Domestic Abuse

I will happily admit I am an Opraholic. In the years of watching Oprah she always does episodes on domestic abuse. I remember where a man had video taped the abuse of his wife. I don’t remember the details or the name of the victim – but I remember her tears, and the visuals of her husband hitting her and verbally abusing her. I can vividly remember her face and his and in a matter of seconds I am nauseous, angry and frustrated.

I felt the same way when I read this article . Why do we hear this so often? Brutal murders of wives by their husbands. What disturbed me even further was that the family was completely shocked that this happened. In no way or form do I pass any blame on the family – but I feel that as a community our awareness of domestic abuse is so limited that we wouldn’t even be able to recognize the signs if they were in front of us.

Where does the solution start? At the Gurdwara? At the family level? How do provide resources not only to victims but their families as well?


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24 Responses to “Domestic Abuse”

  1. Again it depends on the conscious level of the abuser and victim. We do agree that because of whatever past or present reason when a person who is inflicting abuse doesn’t get to communicate what they are trying to say they use violence as their tool. But to some extend it is the fault of person getting abused to take that abuse too. What mental level does it take for people involved on either side to come to such an extend? What can we do about it? Raise kids who feel empowered and would rather live by themselves than be in such an unhealthy relationship. The solution lies within our own reach, off course collective consciousness is important but it all starts with individual level.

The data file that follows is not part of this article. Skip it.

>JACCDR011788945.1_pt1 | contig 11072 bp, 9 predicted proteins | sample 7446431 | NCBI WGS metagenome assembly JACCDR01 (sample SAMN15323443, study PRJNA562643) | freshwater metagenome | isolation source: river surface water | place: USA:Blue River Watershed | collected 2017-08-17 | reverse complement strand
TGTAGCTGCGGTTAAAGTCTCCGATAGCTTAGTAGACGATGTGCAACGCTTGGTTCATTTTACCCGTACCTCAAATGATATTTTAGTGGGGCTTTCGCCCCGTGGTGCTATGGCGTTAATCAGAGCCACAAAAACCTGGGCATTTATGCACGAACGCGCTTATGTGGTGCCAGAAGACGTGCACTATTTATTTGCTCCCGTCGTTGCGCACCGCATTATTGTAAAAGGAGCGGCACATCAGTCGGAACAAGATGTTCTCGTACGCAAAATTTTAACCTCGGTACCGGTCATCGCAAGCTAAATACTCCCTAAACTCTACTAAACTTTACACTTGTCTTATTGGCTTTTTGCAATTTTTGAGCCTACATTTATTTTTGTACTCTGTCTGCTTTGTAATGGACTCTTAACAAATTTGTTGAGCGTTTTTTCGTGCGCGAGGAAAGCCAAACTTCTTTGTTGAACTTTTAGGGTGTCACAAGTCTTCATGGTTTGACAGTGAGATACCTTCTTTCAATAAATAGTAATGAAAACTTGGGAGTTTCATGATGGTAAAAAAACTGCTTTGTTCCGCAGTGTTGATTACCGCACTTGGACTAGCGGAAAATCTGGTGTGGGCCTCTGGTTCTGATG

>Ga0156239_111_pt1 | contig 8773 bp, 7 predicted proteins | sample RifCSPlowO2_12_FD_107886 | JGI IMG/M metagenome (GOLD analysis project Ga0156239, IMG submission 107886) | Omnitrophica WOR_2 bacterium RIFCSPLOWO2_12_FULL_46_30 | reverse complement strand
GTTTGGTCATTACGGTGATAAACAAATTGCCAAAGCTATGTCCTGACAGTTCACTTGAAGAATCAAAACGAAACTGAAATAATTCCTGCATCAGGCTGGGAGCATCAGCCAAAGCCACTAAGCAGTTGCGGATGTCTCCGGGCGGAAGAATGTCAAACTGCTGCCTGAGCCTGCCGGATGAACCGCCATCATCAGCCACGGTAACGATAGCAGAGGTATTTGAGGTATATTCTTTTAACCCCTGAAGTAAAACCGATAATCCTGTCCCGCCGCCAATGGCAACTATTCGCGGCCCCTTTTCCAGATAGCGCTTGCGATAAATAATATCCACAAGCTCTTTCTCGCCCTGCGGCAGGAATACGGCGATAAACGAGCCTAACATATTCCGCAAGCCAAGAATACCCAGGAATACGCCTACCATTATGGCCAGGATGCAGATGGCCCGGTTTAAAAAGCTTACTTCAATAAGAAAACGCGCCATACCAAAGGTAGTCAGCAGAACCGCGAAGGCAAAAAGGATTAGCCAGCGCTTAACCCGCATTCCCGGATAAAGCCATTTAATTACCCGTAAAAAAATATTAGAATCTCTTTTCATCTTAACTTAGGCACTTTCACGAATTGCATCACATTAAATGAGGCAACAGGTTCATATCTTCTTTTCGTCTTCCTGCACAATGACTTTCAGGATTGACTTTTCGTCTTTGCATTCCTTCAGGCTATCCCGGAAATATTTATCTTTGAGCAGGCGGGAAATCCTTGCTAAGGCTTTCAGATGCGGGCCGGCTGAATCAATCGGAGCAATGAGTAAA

2. Again it depends on the conscious level of the abuser and victim. We do agree that because of whatever past or present reason when a person who is inflicting abuse doesnt get to communicate what they are trying to say they use violence as their tool. But to some extend it is the fault of person getting abused to take that abuse too. What mental level does it take for people involved on either side to come to such an extend? What can we do about it? Raise kids who feel empowered and would rather live by themselves than be in such an unhealthy relationship. The solution lies within our own reach, off course collective consciousness is important but it all starts with individual level.

  3. idiot says:

    Harikiran's comment above is so poignient. What mental state does it take for people to inflict / suffer domestic violence!